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[501] your own rights, take care that you do not invade those of your neighbor. [Applause.]

These orations are mild and cautious compared with the great mass of Democratic harangues on this occasion. The allusions to Mr. Vallandigham's arrest as a lawless outrage, and to the States as guardians of the rights of their citizens (with direct reference to the impending draft, which Gov. Seymour, with the great mass of his party, was known to regard as unconstitutional), and all kindred indications of a purpose to resist the Federal Executive, even unto blood, in case his “usurpations” and “outrages” should be repeated and persisted in, were everywhere received with frenzied shouts of concurrence and approbation: and a proposition to organize at once to march on Washington, and hurl from power the tyrant enthroned in the White House, would have elicited even more frantic manifestations of delight and approval.

The first Draft in the city of New York for conscripts under the Enrollment Act was advertised to commence at the several enrollment offices soon afterward;1 and, as a preparation therefor, the several Democratic journals of that city seemed to vie with each other — especially in their issues of the eventful morning — in efforts to inflame the passions of those who at best detested the idea of braving peril, privation, suffering, and death, in the prosecution of an “ Abolition war.” That the enrollment here was excessive, and the quota required of the city was too high, were vehemently asserted; that there would be unfairness in the drawing of names from the wheel was broadly insinuated; but that the Draft itself--any Draft — was unconstitutional, needless, and an outrage on individual liberty and State rights, was more emphatically insisted on.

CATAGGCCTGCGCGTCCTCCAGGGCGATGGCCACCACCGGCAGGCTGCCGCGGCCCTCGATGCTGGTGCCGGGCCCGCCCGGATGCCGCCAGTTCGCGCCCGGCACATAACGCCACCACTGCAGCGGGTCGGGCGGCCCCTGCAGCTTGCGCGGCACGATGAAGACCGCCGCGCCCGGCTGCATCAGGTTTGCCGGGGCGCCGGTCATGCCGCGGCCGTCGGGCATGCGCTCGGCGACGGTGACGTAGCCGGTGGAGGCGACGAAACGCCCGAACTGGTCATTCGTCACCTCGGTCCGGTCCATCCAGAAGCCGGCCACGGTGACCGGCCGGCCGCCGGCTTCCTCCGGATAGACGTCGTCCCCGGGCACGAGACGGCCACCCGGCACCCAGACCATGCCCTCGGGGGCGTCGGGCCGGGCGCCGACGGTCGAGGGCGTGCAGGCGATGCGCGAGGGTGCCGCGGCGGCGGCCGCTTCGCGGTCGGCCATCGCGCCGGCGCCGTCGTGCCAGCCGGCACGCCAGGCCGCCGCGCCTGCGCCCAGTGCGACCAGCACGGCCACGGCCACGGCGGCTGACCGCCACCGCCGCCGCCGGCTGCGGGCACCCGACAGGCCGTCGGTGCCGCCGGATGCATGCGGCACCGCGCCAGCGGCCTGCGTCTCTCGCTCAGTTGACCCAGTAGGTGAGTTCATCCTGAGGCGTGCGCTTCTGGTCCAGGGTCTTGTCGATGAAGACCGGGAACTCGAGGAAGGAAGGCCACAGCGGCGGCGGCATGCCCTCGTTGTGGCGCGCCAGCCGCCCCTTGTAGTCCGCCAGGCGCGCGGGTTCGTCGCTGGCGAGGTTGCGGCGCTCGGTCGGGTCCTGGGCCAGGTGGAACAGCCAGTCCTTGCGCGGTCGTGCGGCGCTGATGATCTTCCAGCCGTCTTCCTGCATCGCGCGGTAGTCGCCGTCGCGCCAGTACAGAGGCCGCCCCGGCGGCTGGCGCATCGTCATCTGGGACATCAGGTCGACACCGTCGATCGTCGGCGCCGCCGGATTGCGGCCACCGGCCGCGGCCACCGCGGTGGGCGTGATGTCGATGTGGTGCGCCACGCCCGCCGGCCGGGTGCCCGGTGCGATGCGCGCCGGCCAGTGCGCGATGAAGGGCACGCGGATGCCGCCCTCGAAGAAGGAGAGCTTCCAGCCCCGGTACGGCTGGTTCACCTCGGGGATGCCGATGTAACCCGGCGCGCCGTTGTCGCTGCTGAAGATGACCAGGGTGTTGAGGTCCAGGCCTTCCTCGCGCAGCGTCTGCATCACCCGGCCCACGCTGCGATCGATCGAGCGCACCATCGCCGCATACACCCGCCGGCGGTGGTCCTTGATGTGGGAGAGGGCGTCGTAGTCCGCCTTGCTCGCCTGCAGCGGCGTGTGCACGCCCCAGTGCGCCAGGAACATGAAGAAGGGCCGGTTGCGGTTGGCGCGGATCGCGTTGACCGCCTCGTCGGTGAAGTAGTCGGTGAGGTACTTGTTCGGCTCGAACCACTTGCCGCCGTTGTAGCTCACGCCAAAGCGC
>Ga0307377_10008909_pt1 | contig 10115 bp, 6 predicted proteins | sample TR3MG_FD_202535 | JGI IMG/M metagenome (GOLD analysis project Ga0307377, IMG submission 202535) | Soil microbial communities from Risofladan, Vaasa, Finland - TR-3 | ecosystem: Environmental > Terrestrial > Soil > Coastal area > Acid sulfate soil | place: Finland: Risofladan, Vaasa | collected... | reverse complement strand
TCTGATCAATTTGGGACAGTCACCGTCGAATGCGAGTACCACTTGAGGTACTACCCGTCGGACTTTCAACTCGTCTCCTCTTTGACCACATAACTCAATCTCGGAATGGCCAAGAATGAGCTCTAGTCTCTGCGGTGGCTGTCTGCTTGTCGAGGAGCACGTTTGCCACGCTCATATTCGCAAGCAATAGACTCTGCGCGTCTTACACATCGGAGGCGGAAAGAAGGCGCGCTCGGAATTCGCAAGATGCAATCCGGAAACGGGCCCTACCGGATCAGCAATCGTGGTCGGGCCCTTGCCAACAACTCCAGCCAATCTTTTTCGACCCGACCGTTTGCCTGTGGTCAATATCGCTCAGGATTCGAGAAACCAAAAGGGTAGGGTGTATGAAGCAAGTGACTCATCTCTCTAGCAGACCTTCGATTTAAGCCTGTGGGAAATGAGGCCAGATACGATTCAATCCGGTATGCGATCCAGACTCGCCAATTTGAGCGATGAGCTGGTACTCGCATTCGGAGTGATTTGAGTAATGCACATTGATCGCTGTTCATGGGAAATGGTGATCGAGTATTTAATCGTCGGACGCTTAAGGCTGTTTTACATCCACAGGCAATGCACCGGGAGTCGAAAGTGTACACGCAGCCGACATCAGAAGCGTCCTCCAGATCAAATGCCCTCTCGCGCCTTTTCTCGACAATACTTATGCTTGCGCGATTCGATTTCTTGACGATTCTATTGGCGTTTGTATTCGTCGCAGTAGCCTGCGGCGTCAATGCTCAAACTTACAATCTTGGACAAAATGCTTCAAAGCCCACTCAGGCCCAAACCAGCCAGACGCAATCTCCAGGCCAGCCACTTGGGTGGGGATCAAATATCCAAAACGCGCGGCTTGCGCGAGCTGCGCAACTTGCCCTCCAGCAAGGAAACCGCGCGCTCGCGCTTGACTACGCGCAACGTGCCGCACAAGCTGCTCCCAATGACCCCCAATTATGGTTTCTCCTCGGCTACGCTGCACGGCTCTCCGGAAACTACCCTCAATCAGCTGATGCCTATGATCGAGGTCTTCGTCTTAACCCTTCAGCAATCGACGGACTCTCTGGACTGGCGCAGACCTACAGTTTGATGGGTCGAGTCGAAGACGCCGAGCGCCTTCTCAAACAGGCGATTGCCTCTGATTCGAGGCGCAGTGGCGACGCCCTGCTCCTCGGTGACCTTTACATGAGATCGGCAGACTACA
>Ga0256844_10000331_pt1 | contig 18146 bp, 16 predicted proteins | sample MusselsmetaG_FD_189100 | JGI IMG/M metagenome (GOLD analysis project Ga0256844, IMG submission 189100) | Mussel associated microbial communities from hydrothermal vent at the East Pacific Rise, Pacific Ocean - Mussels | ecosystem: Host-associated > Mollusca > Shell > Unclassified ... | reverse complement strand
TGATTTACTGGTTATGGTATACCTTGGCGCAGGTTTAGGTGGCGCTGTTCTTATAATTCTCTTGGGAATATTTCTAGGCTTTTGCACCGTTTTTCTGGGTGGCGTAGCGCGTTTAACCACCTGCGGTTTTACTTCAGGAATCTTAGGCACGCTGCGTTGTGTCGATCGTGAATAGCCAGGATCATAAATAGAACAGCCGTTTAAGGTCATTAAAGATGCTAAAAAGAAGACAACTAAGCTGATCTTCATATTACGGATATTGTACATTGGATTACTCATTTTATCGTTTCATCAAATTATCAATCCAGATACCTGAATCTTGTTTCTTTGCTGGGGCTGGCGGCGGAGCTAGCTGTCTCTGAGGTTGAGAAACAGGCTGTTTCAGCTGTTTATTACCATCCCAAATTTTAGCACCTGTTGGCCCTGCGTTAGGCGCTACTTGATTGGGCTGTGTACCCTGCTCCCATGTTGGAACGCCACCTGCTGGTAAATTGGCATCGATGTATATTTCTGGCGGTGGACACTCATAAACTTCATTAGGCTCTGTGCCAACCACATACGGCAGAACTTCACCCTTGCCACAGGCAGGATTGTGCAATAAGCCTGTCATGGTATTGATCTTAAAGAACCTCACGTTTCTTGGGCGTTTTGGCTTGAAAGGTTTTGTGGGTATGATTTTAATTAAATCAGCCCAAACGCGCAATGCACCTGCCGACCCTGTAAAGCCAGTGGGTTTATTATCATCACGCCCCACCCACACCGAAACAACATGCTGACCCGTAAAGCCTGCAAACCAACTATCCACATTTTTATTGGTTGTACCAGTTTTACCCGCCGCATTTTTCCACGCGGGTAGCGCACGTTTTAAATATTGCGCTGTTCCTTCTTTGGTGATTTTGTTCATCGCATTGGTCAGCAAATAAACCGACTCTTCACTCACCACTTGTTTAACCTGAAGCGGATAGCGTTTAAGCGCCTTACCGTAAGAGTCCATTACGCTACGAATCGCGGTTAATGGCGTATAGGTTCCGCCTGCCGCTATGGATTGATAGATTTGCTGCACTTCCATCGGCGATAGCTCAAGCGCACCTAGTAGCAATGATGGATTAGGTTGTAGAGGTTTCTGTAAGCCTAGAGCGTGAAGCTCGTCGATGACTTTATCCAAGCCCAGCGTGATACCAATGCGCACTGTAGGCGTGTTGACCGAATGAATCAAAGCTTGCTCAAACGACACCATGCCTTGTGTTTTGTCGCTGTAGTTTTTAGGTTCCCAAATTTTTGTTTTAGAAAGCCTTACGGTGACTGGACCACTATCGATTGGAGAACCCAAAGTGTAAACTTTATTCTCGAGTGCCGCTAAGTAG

Said The Journal of Commerce:

It is a melancholy fact that war, sad and terrible as it is, becomes oftentimes the tool of evil-minded men to accomplish their ends. The horrors of its continuance are nothing to their view. The blood shed counts as of no value in their measurement. The mourning it causes produces no impression on their sensibilities. Such men lose all consciousness of personal responsibility for the war, and only look to selfish desires to be realized. What right has any man, or any class of men, to use this war for any purpose beyond its original object? If they, indeed, have diverted it from that, if they have prolonged it one day, added one drop of blood to its sacrifice, by their efforts to use it for other ends than its original design, then they are responsible before God and man for the blood and cost. There is no evading that responsibility.

Some men say, “ Now that the war has commenced, it must not be stopped till slaveholding is abolished.” Such men are neither more nor less than murderers. The name seems severe: it is nevertheless correct. Would it have been justifiable for the Northern States to commence a war on the Southern States for the sole purpose of abolishing Slavery in them? No! it would have been murder to commence such a war. By what reasoning, then,, does it become less murder to divert a war, commenced for other purposes, to that object? How can it be any less criminal to prolong a war, commenced for the assertion of governmental power, into a war for the suppression of Slavery, which, it is agreed, would have been unjustifiable and sinful if begun for that purpose?

Said The World:

Whether the weak and reckless men who temporarily administer the Federal Government are aware of the fact or not, it is undeniably a fact that the very existence of the Government they administer is quite as seriously involved, in the execution of the conscription which they are now putting in force. as it has been in any other measure or event of the war. The act itself, which should never have been framed, except with the most absolute deference to the Constitution

1 Monday, July 13.

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